A simple rule of thumb. Sound simple, but holds very true - if the admins trust you, you'd hardly feel under pressure over a period of time.

Quality vs. Quantity

Quite simply if the moderation policy includes any conditions about how many hours a day you have to put in as a moderator, it's probably not going to work out. Admins who treat moderators as employees and expect them to stay online for unreasonably long periods of time probably don't have the right idea of what to expect. They probably think moderators aren't really people who live real lives or have families and jobs. 99% of moderatorship is voluntary service to a community. Good admins know this and don't pressurize people to dedicate time to the community. If the community is good enough, they'll get enough people who'll joyfully share these responsibilities and make it easier.

The same goes for admins who expect "x" number of moderation actions per day/week/month. It's probably not worth being a moderator of such a community.

"Dont have any more opinions"

If the moderators of a community are expected not to take sides on any issues or debates of a community, the admin is probably looking for robots. Maybe somebody will invent a moderation bot some day, but in the meantime, expecting moderators to change their basic nature and act only as community enforcers and relinquish their roles as normal members probably won't get too many volunteers for the job.

Similarly admins who expect moderators to post only useful/informational messages all the time probably expect too much. The best way is to just allow people to be natural. The best way to judge how happy a community is is by seeing how active the moderators are in social activity.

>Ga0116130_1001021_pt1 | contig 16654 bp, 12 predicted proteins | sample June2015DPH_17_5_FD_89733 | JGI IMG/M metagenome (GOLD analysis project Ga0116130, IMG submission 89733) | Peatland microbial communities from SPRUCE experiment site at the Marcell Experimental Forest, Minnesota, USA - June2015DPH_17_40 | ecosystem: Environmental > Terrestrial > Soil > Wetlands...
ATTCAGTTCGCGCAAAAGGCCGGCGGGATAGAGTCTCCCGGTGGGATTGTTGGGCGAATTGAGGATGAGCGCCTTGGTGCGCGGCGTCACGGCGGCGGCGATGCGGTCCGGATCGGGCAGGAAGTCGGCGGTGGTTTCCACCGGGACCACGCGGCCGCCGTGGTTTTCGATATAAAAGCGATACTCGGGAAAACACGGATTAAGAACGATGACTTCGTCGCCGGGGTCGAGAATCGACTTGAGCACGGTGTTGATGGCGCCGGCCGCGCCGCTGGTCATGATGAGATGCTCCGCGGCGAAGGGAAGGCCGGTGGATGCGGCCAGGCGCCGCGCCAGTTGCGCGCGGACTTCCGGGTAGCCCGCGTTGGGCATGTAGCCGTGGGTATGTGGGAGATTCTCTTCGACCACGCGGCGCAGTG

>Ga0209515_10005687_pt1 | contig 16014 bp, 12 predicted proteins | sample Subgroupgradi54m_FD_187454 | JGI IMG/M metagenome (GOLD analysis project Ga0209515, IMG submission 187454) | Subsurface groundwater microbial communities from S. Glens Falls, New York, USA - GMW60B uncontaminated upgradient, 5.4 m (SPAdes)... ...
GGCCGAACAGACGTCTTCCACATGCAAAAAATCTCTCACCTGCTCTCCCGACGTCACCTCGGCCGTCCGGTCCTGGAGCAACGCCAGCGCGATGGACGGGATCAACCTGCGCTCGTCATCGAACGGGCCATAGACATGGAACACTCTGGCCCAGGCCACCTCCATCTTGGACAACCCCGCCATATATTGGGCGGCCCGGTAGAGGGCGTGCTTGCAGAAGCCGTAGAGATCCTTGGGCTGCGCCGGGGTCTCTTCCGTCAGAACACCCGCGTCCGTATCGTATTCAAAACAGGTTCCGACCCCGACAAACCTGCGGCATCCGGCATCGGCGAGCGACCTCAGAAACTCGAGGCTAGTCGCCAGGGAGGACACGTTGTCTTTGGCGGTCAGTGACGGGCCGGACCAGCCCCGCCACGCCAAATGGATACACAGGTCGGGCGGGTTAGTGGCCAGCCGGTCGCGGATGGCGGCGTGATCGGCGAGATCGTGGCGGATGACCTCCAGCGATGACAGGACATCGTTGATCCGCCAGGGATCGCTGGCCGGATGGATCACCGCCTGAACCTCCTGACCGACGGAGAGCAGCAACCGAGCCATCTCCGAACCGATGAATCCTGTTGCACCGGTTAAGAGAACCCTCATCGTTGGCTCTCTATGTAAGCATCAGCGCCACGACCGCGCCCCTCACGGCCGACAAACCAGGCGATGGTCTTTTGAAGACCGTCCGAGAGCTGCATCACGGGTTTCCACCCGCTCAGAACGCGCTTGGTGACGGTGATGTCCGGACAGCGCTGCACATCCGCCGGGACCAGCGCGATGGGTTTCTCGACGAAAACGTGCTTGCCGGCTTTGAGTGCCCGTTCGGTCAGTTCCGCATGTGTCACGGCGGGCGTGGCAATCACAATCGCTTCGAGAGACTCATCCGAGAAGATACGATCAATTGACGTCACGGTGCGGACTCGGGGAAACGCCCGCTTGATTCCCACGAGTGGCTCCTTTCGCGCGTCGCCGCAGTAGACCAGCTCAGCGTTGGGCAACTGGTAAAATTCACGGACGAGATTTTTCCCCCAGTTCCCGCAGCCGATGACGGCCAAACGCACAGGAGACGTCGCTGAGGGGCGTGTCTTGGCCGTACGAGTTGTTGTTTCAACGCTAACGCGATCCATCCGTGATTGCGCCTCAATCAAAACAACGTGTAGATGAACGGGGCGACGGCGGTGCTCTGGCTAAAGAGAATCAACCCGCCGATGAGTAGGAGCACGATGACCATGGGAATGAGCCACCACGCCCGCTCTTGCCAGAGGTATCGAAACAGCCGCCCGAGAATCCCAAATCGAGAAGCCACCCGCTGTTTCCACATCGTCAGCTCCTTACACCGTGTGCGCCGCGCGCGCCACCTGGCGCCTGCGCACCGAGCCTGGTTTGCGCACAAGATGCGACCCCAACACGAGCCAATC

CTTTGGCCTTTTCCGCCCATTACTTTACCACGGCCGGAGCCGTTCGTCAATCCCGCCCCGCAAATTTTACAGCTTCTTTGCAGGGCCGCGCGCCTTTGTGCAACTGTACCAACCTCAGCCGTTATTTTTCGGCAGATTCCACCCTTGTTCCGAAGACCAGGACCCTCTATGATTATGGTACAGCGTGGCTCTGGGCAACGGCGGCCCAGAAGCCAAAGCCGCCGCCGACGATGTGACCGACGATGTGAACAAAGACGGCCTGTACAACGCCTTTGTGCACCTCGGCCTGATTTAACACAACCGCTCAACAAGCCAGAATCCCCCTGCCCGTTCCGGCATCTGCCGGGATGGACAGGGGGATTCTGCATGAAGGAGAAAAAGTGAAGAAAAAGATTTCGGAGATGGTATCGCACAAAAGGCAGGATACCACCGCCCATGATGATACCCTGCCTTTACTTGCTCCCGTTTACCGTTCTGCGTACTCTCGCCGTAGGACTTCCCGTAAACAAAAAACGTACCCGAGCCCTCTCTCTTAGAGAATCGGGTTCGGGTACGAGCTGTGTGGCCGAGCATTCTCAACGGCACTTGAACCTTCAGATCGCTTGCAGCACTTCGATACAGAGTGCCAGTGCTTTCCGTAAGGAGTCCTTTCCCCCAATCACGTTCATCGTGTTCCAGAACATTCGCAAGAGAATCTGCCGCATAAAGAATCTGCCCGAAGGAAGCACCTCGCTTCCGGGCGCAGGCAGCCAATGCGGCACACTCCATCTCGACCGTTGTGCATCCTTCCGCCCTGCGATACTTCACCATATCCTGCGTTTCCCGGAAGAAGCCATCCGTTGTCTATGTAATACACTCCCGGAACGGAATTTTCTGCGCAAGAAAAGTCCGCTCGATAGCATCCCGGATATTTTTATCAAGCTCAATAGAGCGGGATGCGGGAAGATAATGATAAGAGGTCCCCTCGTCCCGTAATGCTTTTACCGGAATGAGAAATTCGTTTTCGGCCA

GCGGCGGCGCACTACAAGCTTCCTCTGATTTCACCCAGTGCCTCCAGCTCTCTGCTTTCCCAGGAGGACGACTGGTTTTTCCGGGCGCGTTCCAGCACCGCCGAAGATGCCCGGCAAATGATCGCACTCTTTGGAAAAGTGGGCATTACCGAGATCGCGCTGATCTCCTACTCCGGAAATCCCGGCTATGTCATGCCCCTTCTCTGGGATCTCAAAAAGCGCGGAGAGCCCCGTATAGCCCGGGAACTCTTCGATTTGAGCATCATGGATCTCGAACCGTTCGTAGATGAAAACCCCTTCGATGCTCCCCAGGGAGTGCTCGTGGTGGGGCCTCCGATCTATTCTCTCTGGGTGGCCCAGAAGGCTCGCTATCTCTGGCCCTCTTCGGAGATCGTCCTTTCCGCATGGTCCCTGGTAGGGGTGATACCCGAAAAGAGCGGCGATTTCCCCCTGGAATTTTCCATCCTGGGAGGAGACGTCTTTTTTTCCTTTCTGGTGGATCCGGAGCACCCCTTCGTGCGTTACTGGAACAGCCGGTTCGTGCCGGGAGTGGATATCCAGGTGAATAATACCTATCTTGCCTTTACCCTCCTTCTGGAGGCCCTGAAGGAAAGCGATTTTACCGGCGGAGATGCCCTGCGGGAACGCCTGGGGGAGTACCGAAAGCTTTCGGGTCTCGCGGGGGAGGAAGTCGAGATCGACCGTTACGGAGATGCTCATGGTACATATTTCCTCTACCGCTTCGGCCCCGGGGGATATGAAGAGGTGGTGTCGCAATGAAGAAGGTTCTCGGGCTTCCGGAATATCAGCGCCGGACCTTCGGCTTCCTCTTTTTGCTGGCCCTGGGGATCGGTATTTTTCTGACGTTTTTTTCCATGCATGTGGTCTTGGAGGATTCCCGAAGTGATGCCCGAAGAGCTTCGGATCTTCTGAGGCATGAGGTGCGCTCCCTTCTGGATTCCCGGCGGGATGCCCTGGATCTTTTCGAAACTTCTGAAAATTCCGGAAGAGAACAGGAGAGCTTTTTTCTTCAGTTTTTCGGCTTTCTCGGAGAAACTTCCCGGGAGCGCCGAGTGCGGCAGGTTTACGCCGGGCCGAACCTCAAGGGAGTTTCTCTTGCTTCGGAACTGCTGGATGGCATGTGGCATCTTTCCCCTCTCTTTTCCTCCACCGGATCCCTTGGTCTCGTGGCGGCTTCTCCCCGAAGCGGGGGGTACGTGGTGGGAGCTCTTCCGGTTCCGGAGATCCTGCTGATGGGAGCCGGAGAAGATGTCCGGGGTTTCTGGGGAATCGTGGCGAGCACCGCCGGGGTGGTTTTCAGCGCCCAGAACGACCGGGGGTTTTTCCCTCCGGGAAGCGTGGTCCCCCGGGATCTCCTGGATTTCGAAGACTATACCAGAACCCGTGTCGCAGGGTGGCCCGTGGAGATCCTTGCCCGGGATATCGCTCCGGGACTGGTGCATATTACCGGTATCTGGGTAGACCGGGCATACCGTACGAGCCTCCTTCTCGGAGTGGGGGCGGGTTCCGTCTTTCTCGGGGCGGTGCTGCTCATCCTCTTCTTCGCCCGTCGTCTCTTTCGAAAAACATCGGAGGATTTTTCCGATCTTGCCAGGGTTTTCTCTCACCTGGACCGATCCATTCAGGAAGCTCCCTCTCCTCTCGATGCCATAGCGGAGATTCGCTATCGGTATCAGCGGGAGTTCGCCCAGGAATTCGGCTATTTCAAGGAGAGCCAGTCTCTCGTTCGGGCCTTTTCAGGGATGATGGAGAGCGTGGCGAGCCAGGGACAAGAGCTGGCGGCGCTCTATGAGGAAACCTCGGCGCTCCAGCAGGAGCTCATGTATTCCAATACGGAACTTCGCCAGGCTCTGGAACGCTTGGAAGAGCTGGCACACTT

Back up and support

A moderator who takes a controversial decision would feel more confident if admins supported them at least in public. Privately there might be disagreement, but if the admin steps on a moderator's toes in public and makes negative remarks about the moderator's quality of work, it's probably time to step down from the post.

The best admins know this and never, ever let their moderators down in public particularly when there's no abuse of power and the intent was proper. Everybody makes mistakes or gets overenthusiastic about the job.

Finally... between the devil and the deep sea

The toughest challenge for a moderator is probably when he/she gets caught in an open war between the members and the administrators of a community. Moderators often face delicate situations where they are challenged or called upon to give their opinions when it would be inconvenient to do so. On the one hand, most moderators will want to be seen as intelligent, mature and independent and not as stooges of the forum leaders parroting the official line. On the other hand, they don't want to say anything that might add fuel to the raging fire and give ammunition for the rebels to attack the leadership with. When rebellious forum members think that it would be a good idea to sow seeds of discord in the leadership of a community, moderators definitely have a very unenviable task.

The good administrators always take responsibility for handling such kinds of rebellious situations personally without involving any of the moderators. The challenge is probably to communicate to the moderators themselves how to conduct such threads because any divergence in views in the open forum would be fresh meat for rebels.

It's always tough for moderators in any community because they don't have the complete authority that admins have and at the same time they're a very important link in the chain of authority. The best administrators know how to nurture a band of trusted, high quality members who will always remain as pillars of strength to the community leadership rather than turn into a major liability. It all comes down to people skills.